Federal officials and Governor Roy Cooper visited a federally funded flood control project in Gastonia on Friday to promote two programs that help communities across the country cope with the effects of climate change.
The $5.9 million project along Duharts Creek was one of 11 in North Carolina funded this year by the Federal Emergency Management Agency (FEMA). After the tour, officials announced that the money for the two programs had grown to $3.1 billion next year thanks to appropriations from the bipartisan Infrastructure Act.
Homeland Security Secretary Alejandro Mayorkas and FEMA Administrator Deanne Criswell joined White House infrastructure adviser Mitch Landrieu at the event, alongside the governor.
Frequent rains and flooding have eroded the banks of Duharts Creek. The grant will help the city use “natural solutions” to stabilize about 8,000 feet of the creek bank and protect utility poles and sewer lines, according to the governor’s office.
“Funding for this Gastonia project and others in North Carolina will help reduce risk to homes and other assets and improve public safety, making our communities more resilient,” Cooper said in a press release.
In addition to Gastonia, nine other North Carolina communities have secured funding through the FY2021 grant round through Building Resilient Infrastructure and Communities (BRIC). The annual program funds projects that prepare for climate-related disasters, including floods, hurricanes and wildfires. Next year’s program will more than double to nearly $2.3 billion.
Meanwhile, FEMA Flood Mitigation Assistance (FMA) The program also donated $570,000 to a Mecklenburg County program that buys homes in flood-prone areas. He was the only winner of the North Carolina scholarship this year. The FMA grant program will grow to $800 million nationwide next year.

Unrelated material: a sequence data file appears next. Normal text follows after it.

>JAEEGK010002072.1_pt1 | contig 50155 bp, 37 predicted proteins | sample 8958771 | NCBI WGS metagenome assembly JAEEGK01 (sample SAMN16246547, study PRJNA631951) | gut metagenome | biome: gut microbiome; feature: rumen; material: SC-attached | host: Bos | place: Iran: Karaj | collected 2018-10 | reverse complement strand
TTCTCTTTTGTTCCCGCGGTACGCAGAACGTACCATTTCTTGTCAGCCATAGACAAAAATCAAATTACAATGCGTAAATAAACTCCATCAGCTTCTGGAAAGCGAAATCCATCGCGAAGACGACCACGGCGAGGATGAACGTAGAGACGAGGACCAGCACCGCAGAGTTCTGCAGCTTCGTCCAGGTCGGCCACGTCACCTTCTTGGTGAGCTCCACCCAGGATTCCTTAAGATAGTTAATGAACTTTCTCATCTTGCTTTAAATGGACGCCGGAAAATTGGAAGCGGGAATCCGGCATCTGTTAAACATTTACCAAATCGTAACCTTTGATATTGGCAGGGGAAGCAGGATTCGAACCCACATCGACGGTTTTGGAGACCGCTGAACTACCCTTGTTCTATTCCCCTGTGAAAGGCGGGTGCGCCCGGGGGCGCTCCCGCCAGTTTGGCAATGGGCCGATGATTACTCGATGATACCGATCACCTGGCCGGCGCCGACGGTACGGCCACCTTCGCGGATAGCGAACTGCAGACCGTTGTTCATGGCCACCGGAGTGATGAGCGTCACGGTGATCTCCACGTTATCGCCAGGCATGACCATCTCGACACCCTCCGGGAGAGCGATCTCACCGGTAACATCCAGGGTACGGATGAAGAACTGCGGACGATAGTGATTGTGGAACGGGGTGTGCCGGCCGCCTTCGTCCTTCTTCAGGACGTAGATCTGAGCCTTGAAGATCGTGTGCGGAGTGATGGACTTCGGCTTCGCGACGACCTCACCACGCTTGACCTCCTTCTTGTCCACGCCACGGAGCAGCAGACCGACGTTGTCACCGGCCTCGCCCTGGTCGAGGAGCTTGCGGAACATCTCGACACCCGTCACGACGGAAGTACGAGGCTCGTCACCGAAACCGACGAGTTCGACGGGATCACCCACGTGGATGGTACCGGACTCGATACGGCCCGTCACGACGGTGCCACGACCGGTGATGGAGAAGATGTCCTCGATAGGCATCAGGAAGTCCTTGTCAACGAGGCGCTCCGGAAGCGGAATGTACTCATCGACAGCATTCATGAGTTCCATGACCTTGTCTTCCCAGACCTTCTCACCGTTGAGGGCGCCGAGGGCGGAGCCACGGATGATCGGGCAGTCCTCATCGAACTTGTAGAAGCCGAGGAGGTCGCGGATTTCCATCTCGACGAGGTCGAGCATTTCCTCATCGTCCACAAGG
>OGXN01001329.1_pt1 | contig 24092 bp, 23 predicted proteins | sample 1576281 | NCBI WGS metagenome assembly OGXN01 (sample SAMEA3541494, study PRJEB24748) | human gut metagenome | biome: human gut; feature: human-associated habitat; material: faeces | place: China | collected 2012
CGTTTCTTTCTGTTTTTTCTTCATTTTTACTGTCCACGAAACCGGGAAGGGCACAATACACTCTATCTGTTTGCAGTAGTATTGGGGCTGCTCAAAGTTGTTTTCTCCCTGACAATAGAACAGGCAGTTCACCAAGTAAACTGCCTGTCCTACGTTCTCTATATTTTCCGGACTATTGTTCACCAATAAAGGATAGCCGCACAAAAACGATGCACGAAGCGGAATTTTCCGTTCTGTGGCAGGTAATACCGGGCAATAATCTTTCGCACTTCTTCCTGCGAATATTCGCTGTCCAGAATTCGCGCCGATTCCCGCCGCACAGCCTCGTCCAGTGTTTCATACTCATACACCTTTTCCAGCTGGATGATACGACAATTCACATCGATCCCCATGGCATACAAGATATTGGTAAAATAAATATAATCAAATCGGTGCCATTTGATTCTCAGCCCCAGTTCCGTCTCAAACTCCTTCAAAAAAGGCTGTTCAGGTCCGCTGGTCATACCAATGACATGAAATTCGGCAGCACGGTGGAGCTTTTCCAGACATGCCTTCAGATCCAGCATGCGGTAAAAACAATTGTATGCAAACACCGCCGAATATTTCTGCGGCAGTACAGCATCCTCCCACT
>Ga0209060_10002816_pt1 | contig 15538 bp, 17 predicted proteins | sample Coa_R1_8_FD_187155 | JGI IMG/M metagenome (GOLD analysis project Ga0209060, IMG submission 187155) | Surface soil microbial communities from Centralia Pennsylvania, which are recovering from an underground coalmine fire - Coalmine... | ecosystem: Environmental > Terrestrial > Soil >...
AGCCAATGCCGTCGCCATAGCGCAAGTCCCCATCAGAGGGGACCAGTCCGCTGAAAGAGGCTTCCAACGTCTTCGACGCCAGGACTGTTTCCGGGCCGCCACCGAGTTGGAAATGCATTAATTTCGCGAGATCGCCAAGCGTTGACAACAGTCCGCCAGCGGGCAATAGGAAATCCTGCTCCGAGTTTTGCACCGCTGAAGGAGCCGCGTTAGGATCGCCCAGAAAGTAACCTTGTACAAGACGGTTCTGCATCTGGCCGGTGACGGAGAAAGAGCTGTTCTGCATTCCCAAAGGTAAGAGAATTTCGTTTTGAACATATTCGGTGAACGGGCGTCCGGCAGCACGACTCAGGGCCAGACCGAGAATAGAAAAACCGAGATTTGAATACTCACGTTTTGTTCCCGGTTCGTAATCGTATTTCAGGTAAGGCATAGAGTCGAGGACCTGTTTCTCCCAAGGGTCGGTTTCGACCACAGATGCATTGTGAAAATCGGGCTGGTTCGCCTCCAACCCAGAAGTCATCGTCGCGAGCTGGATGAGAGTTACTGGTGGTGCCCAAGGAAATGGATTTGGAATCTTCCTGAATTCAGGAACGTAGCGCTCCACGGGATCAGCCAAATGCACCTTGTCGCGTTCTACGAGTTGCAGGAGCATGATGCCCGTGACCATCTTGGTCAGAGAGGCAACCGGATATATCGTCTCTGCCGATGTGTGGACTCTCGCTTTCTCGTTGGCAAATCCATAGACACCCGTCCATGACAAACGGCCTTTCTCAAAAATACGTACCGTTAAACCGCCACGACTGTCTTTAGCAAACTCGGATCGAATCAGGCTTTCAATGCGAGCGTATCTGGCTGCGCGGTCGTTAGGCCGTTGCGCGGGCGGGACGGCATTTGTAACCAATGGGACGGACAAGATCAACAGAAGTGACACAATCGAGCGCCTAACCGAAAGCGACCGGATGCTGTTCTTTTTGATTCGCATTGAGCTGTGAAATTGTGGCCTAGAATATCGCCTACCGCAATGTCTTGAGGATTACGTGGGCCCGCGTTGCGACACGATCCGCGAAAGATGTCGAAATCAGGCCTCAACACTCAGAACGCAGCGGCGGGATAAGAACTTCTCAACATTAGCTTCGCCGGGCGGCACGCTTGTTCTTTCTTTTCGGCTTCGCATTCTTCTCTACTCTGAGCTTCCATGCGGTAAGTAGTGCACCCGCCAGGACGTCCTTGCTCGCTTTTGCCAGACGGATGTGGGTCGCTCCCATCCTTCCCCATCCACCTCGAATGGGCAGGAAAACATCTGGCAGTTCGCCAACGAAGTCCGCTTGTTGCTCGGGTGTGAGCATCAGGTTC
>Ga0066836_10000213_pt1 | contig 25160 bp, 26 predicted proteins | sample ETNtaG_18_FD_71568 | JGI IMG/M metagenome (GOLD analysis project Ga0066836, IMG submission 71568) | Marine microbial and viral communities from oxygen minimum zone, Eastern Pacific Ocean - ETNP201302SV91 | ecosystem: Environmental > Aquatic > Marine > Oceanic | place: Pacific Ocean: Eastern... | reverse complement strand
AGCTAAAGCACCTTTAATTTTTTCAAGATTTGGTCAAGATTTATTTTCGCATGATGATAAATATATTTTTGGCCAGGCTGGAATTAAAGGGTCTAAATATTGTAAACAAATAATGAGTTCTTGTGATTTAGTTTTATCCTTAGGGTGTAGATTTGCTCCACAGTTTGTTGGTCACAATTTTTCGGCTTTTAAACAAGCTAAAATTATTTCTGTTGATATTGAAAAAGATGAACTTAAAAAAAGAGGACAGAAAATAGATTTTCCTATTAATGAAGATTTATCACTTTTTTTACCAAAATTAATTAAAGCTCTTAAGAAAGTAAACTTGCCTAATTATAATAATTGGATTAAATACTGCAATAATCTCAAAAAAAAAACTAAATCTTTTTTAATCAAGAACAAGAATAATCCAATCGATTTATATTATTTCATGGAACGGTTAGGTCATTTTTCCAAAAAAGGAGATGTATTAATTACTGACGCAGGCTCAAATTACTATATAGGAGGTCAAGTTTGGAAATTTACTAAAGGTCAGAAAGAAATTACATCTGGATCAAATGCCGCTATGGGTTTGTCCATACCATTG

“Climate change is an existential threat to our nation and our national security, as extreme weather events increasingly disrupt our lives and our economy,” Mayorkas said in a press release. “With historic levels of funding for the BRIC and FMA programs announced today, we are investing in our nation’s resilience and strengthening individual and community preparedness across the country.”
North Carolina has received more BRIC grants this year than any other state. Local governments have until January 23 to apply for grants for fiscal year 2022. Here is the list of North Carolina programs funded this year by BRIC and FMA.
- Gastony – Stream restoration and infrastructure protection along Duharts Creek – $5.9 million
- City of Siler – Blood Run Pumping Station Relocation and Sewer Line Replacement – $5 million
- Sawmills – South Caldwell Sewer Pumping Station Elevation Project – $189,000
- Greenville – St. Andrews Drive Infrastructure Protection and Waterway Restoration – $3.45 million
- Pollockville – Build elevations to restore the city’s commercial corridor – $1.08 million
- Fair Bluff – Fair Bluff Park Phase 2 – $2.44 million
- Hillsborough – Resilient Regional Water Supply Project – $1.01 million
- Salisbury – Water Supply Resilience Project for Pumping Station along Yadkin River – $22.5 million
- Fayetteville – Wayland Drive Drainage Improvements – $2.61 million
- Hillsborough – Relocation of the floodway river pumping station – $5.81 million
- County of Mecklenburg – Residential Acquisitions in Briar Creek – $570 $1899 two purchase two homes in the Briar Creek area which is at high risk of flooding.